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You mean everyone doesn’t shrug?

I was standing in the supermarket queue today with my husband and our 9-year-old daughter.
I’m a big fan of queues. It’s one of the things I like best about being British. Queuing is the right and fair thing to do and we usually do it well. A couple of weeks ago when I was standing at the fish counter being all polite and patient with my trolley, a late-middle-aged woman walked right in front of me and got herself served before me. I was furious. I’m still drafting a letter to my MP in my head demanding that all queue jumpers be deported regardless of age. Seriously though, if we suddenly stopped queuing I wouldn’t cope. It’s one of those social rules I get and follow easily.

But getting back to today: While we were waiting in the checkout queue, I thought about my new awareness of my difference. I had a good look at everyone around me and I’m pretty sure no one but me was standing with their shoulders all sort of squidged up, and a bit shruggy and self-protective with their arms pulled in stiffly by their sides. Everyone else’s shoulders seemed to be down and rounded with loose arms. Is this what it’s going to be like? I thought. Am I going to keep thinking about how I’m different from everyone around me now?
Already this morning I had thought about my overreaction to the empty almond butter jar: “WHAT AM I GOING TO PUT ON MY TOAST NOW?!?!”
That’s because I have Asperger’s?
Is it?
I don’t know.

I had also thought about how Mum always says how I cried to be left alone as a baby, and was the only one who just wanted to sleep, whereas my sisters cried for attention.
That’s because I have Asperger’s?
Is it?
I don’t know.

In the car on the way to the supermarket, I had to close my eyes and shut out one of the stimuli making an assault on my senses. The radio, our daughter’s incessant chatting, the movement of the vehicle, the bump of the gear changes: I felt exhausted.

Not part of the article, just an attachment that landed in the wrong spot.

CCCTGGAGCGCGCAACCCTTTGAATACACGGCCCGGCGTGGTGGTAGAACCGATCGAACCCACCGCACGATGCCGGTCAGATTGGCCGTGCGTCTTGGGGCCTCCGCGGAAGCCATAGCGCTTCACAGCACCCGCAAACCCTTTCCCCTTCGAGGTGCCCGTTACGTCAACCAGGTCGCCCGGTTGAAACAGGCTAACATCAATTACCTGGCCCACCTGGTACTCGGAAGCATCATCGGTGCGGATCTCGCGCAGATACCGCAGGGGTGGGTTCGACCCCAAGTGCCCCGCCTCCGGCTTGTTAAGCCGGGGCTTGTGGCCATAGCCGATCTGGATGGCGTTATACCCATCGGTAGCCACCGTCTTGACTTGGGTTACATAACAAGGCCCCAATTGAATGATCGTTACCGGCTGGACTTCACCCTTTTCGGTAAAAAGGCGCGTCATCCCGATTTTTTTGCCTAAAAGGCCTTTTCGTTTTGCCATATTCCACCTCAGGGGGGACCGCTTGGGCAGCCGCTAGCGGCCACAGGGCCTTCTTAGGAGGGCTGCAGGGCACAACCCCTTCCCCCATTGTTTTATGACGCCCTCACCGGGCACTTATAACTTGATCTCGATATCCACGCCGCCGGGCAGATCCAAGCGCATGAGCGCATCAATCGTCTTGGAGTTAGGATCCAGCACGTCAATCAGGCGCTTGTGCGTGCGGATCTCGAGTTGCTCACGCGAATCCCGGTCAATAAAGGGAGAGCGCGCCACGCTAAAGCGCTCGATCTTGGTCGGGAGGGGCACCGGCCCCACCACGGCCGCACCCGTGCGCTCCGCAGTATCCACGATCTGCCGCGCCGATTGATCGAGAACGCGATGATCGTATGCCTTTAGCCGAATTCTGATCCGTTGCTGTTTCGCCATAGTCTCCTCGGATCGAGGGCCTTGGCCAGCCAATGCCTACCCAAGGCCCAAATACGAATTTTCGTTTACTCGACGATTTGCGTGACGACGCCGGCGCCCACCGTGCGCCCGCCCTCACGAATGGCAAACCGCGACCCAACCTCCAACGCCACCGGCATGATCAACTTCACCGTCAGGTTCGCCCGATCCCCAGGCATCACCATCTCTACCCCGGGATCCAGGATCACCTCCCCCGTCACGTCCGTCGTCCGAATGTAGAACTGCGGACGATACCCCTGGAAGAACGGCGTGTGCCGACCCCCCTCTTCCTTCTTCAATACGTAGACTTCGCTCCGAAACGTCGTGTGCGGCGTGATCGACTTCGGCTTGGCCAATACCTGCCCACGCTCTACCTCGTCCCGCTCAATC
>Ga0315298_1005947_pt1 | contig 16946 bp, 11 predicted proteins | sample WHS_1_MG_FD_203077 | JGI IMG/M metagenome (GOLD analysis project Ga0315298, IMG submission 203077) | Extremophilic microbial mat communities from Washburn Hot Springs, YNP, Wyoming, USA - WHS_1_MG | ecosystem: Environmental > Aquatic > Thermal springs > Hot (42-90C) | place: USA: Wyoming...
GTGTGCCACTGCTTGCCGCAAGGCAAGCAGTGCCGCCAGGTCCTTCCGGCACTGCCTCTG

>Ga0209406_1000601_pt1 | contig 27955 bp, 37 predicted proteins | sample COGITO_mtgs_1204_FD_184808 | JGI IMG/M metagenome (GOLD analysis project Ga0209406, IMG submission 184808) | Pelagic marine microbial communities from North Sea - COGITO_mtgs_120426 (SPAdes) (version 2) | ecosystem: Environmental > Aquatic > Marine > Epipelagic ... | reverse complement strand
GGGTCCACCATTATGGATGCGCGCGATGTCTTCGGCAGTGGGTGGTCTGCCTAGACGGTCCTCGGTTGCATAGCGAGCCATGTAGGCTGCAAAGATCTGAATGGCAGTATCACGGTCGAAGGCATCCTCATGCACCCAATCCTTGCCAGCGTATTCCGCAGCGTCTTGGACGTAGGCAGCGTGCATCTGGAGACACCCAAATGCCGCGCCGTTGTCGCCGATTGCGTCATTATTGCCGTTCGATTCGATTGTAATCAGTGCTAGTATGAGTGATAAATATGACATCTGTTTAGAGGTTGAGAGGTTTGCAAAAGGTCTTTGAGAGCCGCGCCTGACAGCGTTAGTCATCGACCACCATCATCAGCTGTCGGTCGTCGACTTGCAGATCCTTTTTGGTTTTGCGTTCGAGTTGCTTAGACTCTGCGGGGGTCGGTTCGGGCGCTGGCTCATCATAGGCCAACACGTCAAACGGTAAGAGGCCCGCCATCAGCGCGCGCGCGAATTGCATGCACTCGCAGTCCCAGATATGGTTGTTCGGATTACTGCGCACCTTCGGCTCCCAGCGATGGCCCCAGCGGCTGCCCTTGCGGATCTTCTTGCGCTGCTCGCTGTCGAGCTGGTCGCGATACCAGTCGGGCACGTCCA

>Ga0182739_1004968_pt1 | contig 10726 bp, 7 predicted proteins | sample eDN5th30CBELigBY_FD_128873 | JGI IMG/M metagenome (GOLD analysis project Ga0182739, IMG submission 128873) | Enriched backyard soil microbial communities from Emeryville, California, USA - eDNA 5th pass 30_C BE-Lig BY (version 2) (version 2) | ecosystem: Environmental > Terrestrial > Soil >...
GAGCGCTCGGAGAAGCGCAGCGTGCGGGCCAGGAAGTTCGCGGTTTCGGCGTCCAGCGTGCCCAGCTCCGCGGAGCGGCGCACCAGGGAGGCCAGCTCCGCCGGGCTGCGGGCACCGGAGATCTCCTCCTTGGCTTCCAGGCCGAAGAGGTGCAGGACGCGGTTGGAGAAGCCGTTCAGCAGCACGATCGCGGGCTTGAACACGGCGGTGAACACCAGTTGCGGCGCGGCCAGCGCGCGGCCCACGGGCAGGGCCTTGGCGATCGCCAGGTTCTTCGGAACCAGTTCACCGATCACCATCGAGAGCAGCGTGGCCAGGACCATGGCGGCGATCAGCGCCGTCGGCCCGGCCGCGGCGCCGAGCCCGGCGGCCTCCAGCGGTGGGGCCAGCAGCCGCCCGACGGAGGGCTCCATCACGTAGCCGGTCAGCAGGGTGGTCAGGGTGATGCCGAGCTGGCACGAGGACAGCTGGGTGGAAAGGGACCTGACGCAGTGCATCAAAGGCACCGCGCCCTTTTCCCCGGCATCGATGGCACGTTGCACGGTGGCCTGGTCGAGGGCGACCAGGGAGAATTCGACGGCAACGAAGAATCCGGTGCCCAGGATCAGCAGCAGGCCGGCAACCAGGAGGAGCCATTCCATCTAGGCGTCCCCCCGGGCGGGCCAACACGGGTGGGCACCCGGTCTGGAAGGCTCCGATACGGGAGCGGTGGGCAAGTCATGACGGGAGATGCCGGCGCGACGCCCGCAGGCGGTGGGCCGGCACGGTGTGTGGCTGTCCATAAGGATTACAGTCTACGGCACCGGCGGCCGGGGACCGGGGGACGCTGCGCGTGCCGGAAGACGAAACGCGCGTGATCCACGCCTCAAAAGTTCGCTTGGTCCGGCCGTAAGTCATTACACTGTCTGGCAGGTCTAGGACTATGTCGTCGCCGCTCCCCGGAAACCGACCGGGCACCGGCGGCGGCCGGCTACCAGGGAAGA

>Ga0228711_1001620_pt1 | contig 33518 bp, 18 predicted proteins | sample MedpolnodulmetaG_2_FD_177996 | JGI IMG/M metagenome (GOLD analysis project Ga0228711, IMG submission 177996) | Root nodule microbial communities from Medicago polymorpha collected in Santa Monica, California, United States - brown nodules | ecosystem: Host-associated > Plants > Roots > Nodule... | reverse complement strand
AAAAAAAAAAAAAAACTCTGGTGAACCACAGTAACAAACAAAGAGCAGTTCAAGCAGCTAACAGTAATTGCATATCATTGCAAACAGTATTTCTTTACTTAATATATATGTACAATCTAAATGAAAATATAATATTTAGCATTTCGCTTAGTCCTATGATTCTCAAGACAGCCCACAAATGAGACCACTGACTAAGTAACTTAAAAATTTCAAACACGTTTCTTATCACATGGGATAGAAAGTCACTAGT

That’s because I have Asperger’s?
Is it?
I don’t know.

Part of it is because I’m tired and emotional, I expect. I felt overwhelmed again last night. And so, so emotional. I’ve spent days looking up psychologists online, trying to find which ones are close enough to me, which ones are clinical psychologists, which ones do autism assessments in adults and not just children, and waiting to see which ones will answer my emails and questions. It’s time-consuming and confusing. But not as confusing as the chaos in my brain. I’m analysing everything, and thinking about the future and the past. I got into bed last night and cried my eyes out.
Who am I?

I don’t regret this, I don’t regret any of this. I decided earlier that a good metaphor would be the feeling you might get if you were about to get married, and a good friend revealed to you what a completely deceitful, cheating, dishonest tosspot your future spouse is. There would be initial pain and lots of rearranging of your past and your future in your head but eventually you know it would be the right thing to do, and you would be better off with a new plan.

A few people have asked me if I really need to get diagnosed. And the answer for me is Yes. I want someone who works with Asperger’s every day to look at me, listen to me and recognise me. If it stigmatises me, so be it. The best way to describe it right now is I feel like I have windows but I can’t see through them yet. They need cleaning to clarify what I’m dealing with.

After a walk on the beach with Richard and our 9-year-old I came home and did a bit more research. I filled in an austic spectrum questionnaire and got another high score on a website written by someone who works with people on the autistic spectrum. She writes:
My view of Asperger syndrome is that it is simply a different way of thinking and thought processing. Asperger syndrome only affects a small part of the brain and, similar to dyslexia, does not change personality.
More at:

I found it reassuring and self-validating in a way.

I’m still me. I always was.

But please don’t take all the almond butter!

2 Comments Post a comment
  1. Rachel, I feel your going through a similar analysis of your brain as I have in recent years. When you have any type of different brain wiring to what is thought as normal, you analyse, review, ask questions, constantly seeking answers.
    I was told that when we find we have a life changing diagnosis, we go through the same five stages as grief and you will go in and out of these stages.


    • Hi, Lesley. You are right. There is definitely some processing going on that it taking over my life and putting me through some strong emotions. Good to see you here. xxx



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